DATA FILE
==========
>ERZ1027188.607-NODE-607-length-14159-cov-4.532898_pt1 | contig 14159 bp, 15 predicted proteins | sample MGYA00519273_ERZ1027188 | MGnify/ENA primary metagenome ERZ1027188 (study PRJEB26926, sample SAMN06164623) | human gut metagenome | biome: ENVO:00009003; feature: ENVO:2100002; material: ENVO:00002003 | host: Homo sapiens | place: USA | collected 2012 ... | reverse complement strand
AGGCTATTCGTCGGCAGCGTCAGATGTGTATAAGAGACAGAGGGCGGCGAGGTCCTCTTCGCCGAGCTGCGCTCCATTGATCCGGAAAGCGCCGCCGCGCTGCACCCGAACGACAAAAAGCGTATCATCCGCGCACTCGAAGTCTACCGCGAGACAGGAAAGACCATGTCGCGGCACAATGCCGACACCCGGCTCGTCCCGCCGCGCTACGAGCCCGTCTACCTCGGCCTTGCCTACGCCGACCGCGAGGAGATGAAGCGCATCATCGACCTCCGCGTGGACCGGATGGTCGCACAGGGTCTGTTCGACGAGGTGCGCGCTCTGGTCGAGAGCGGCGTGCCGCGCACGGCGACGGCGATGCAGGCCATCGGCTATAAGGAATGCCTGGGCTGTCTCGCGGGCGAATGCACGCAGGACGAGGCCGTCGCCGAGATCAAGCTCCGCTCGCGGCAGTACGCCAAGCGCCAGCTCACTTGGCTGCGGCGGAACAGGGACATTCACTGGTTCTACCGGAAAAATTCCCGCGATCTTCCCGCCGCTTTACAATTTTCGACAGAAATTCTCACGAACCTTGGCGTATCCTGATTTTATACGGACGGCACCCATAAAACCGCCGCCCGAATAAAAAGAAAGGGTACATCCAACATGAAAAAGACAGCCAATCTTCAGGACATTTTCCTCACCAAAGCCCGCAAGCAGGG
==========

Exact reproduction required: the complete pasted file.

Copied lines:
>ERZ1027188.607-NODE-607-length-14159-cov-4.532898_pt1 | contig 14159 bp, 15 predicted proteins | sample MGYA00519273_ERZ1027188 | MGnify/ENA primary metagenome ERZ1027188 (study PRJEB26926, sample SAMN06164623) | human gut metagenome | biome: ENVO:00009003; feature: ENVO:2100002; material: ENVO:00002003 | host: Homo sapiens | place: USA | collected 2012 ... | reverse complement strand
AGGCTATTCGTCGGCAGCGTCAGATGTGTATAAGAGACAGAGGGCGGCGAGGTCCTCTTCGCCGAGCTGCGCTCCATTGATCCGGAAAGCGCCGCCGCGCTGCACCCGAACGACAAAAAGCGTATCATCCGCGCACTCGAAGTCTACCGCGAGACAGGAAAGACCATGTCGCGGCACAATGCCGACACCCGGCTCGTCCCGCCGCGCTACGAGCCCGTCTACCTCGGCCTTGCCTACGCCGACCGCGAGGAGATGAAGCGCATCATCGACCTCCGCGTGGACCGGATGGTCGCACAGGGTCTGTTCGACGAGGTGCGCGCTCTGGTCGAGAGCGGCGTGCCGCGCACGGCGACGGCGATGCAGGCCATCGGCTATAAGGAATGCCTGGGCTGTCTCGCGGGCGAATGCACGCAGGACGAGGCCGTCGCCGAGATCAAGCTCCGCTCGCGGCAGTACGCCAAGCGCCAGCTCACTTGGCTGCGGCGGAACAGGGACATTCACTGGTTCTACCGGAAAAATTCCCGCGATCTTCCCGCCGCTTTACAATTTTCGACAGAAATTCTCACGAACCTTGGCGTATCCTGATTTTATACGGACGGCACCCATAAAACCGCCGCCCGAATAAAAAGAAAGGGTACATCCAACATGAAAAAGACAGCCAATCTTCAGGACATTTTCCTCACCAAAGCCCGCAAGCAGGG